EBACE Convention News

Garmin touchscreens are new pilot interface

 - May 15, 2011, 9:20 PM

At this year’s Aircraft Electronics Association show in March, Garmin International (Stand 1367) introduced the long-awaited successors to the 14-year-old Garmin GNS 430/530 navigator series, the new GTN 650/750 touchscreen panel-mount navigator/radios. Since then, the U.S. cockpit innovator has added another new series in its large-display avionics, the new G2000 with a touchscreen controller.

While the functionality improvements of the GTN series are compelling, what is significant is that they bring full touchscreen control on the display itself to Part 23 cockpits. And in a surprising move, Garmin obtained FAA TSO certification of the GTN series and approved model list certification for installation in most Part 23 aircraft before making the AEA announcement. The new GTN 650 and 750 are the first certified aviation touchscreens. Prices are $11,495 for the GTN 650 and $16,995 for the 750. An optional remote audio control system, the GMA 35, costs an additional $2,995.

More Display Area

The new navigators are not drop-in replacements for the GNS series but expand significantly on the display real estate, something made possible by adoption of the touchscreen.

The GTN 650 fits the necessary electronics and larger 4.9-inch screen into a box with the same exterior footprint as the GNS 430W, and the 650 has 53 percent more screen area than the 430W. With a 6.9-inch screen, the GTN 750 spans 98 percent more display real estate compared to the 530W and has enough room for full-size approach plate display.  Both have greater resolution, too, with five times as many pixels as the older units (600-by-266 on the GTN 650 and 600-by-708 on the GTN 750).

The larger and higher-resolution displays make possible added features like graphical flight planning, low- and high-altitude airways/jet routes and SafeTaxi airport charting with own-ship position on taxiways and runways. Both units work with a remote transponder, and the GTN 750 also offers the GMA 35 remote audio panel and electronic chart display.

The GMA 35 remote audio panel will eventually incorporate Garmin’s 3-D spatial audio and voice control features (introduced in the GMA 350 audio panel), which will be available via software upgrades. Buyers who opt for voice control will also need to have a push-to-command button added to the aircraft’s yoke. The GMA 35 is controlled via the GTN touchscreen and automatically adjusts cockpit speaker and headset volume according to cockpit noise. A record/playback capability helps with copying clearances.

Intuitive Design

Garmin promises intuitive ease-of-use features, and design elements of the touchscreen controller for the G3000 and new G2000 avionics suites have migrated into the GTN units. A fingerboard on the GTN screen bottom and a finger-anchoring bezel around the display helps pilots maintain a steady hand on the touchscreen, but buttons and knobs are also available for data entry as well as an alphanumeric on-screen keyboard. The touchscreen allows pilots to modify flight plans by tapping or dragging a finger on the screen or by “rubber banding” a route around thunderstorms or to comply with ATC changes.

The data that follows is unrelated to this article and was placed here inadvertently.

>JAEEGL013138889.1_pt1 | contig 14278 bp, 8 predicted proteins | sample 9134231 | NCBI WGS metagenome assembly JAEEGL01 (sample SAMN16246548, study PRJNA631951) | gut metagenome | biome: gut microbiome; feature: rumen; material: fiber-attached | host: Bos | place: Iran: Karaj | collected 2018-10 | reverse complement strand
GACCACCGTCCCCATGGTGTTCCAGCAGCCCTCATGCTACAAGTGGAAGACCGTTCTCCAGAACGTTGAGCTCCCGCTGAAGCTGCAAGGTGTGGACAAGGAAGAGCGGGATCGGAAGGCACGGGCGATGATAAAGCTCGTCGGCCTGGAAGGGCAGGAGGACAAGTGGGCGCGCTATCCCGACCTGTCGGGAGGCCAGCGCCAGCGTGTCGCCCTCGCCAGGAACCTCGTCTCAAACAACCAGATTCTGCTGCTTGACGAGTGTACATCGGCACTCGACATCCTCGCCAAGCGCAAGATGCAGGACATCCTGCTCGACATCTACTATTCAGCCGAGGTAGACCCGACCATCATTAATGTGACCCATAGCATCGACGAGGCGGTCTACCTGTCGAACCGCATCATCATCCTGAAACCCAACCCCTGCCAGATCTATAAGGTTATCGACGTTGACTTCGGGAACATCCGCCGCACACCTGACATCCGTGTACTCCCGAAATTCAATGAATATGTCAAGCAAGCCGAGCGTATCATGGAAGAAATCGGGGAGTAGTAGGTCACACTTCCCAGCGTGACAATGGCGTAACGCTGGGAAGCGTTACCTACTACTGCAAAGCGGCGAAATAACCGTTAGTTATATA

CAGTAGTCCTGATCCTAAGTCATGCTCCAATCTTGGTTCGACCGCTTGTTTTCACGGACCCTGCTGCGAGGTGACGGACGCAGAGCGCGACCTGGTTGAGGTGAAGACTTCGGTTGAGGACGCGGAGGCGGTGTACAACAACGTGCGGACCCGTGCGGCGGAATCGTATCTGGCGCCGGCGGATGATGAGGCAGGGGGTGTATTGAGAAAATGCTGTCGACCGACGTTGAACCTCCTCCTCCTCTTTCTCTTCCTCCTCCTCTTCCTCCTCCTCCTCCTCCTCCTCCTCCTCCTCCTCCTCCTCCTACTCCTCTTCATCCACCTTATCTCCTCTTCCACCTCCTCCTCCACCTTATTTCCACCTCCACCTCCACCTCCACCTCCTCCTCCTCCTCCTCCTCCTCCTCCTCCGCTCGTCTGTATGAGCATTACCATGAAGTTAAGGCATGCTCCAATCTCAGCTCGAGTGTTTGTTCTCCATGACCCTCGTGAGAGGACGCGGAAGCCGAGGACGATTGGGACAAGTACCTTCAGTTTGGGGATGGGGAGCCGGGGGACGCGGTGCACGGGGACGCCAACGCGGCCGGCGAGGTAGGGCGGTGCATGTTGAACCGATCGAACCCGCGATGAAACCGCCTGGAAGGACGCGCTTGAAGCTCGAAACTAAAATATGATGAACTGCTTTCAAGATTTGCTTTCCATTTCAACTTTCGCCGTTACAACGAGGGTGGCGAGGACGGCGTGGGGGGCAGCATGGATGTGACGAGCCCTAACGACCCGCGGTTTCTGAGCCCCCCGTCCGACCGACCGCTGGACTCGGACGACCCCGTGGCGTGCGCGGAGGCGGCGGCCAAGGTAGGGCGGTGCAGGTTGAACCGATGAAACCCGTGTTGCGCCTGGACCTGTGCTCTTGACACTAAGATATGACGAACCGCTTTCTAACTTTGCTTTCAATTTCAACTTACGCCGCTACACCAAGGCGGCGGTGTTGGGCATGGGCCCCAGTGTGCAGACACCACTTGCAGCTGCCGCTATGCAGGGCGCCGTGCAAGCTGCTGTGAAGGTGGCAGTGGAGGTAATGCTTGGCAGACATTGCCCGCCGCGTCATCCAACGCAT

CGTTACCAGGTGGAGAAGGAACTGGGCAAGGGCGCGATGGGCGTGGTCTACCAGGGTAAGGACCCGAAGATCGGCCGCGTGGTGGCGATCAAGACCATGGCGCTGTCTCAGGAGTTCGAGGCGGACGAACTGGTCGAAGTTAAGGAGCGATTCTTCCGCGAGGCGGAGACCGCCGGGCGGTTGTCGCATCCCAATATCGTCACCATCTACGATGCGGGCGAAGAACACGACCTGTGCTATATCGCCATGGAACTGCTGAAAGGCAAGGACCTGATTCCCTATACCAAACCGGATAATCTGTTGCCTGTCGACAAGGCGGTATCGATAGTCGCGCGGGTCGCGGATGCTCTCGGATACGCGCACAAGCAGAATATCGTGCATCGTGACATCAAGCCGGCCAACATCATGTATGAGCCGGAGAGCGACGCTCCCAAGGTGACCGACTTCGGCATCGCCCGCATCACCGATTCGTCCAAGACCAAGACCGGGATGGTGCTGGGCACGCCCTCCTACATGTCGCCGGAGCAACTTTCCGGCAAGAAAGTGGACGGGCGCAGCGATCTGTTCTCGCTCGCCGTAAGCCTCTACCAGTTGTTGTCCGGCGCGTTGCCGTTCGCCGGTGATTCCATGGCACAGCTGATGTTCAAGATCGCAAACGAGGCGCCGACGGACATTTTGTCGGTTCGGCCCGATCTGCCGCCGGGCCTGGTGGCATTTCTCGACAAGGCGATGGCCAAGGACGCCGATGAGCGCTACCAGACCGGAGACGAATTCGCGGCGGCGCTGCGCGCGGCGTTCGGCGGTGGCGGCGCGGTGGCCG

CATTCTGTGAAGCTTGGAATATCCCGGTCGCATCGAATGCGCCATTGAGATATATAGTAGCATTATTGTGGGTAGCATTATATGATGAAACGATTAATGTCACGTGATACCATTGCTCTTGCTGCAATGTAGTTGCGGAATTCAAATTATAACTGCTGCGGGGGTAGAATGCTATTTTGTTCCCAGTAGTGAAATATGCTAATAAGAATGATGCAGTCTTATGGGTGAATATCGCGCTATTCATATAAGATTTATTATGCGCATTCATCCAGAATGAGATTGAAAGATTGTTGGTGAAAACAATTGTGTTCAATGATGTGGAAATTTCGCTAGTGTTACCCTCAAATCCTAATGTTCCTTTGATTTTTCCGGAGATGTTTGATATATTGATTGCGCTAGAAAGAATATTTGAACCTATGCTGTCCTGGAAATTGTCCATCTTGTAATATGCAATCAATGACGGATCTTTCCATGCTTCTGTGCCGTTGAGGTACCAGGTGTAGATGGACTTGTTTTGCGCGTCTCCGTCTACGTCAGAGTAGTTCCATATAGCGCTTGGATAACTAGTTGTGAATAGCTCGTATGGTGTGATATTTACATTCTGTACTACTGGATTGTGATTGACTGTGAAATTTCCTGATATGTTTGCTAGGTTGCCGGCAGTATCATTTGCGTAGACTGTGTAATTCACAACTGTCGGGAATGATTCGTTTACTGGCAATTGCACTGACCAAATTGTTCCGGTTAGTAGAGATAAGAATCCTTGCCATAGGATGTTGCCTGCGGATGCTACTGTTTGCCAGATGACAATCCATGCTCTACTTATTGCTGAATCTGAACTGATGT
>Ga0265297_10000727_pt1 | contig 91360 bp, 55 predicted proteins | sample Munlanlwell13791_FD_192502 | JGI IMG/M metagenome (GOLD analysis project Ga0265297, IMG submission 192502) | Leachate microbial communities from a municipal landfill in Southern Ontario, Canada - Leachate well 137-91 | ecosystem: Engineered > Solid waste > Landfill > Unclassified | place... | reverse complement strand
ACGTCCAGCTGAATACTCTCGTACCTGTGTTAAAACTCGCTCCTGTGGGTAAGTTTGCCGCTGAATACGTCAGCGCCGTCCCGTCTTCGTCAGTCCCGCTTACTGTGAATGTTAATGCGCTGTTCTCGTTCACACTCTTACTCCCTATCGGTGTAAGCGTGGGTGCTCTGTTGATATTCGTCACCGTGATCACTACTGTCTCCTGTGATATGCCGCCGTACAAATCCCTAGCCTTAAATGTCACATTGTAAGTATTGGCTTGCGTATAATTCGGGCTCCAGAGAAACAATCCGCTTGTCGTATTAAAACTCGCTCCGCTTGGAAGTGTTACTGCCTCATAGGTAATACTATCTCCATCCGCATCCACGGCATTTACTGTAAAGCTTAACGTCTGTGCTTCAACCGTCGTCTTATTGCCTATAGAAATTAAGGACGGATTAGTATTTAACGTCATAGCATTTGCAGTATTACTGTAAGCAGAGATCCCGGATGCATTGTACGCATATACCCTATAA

With the big screen on the GTN 750, Garmin was able to add a unique feature, on-screen orientation of approach chart. Instead of just presenting the full approach chart in portrait mode, which the GTN 750 can do, the chart is overlaid on the moving map, oriented to the moving-map features. Garmin’s SafeTaxi airport charts have long been displayed this way, oriented to the moving map to make it easier for pilots to visualize the airport environment.

Now with own-ship position depicted on the approach plate and the approach plate oriented to fit the moving map, pilots should have a high level of situational awareness. This overlay feature is available only with Jeppesen charts (ChartView). Garmin plans to offer geo-referencing for U.S. government AeroNav charts (FliteCharts) in the future.

The GTN series include a terrain database, with Class-B Taws alerting available as an option. Also included is WAAS LVP approach capability, and course deviation and roll steering outputs for certain autopilot systems. Other options include XM WX satellite weather and radio and traffic services.

The communication radio in the GTN 650/750 transmits at 10 watts, but a 16-watt version is available. Later this year, Garmin plans to release the GPS-only GTN 625 and 725 and the GTN 635 with VHF communications.

The new G2000 avionics suite builds on the familiar G1000, adding a touchscreen controller similar to the controller featured on the upcoming G3000 and G5000 systems. The 5.7-inch G570 controller allows pilots to control radios and checklists, review charts, access synoptic data, modify flight plans and view weather, entertainment, traffic and map data. The controller features easy to interpret computer desktop-style icons and a shallow menu structure, according to Garmin.


Excellent, but can I use it with hand Globes?

Show comments (1)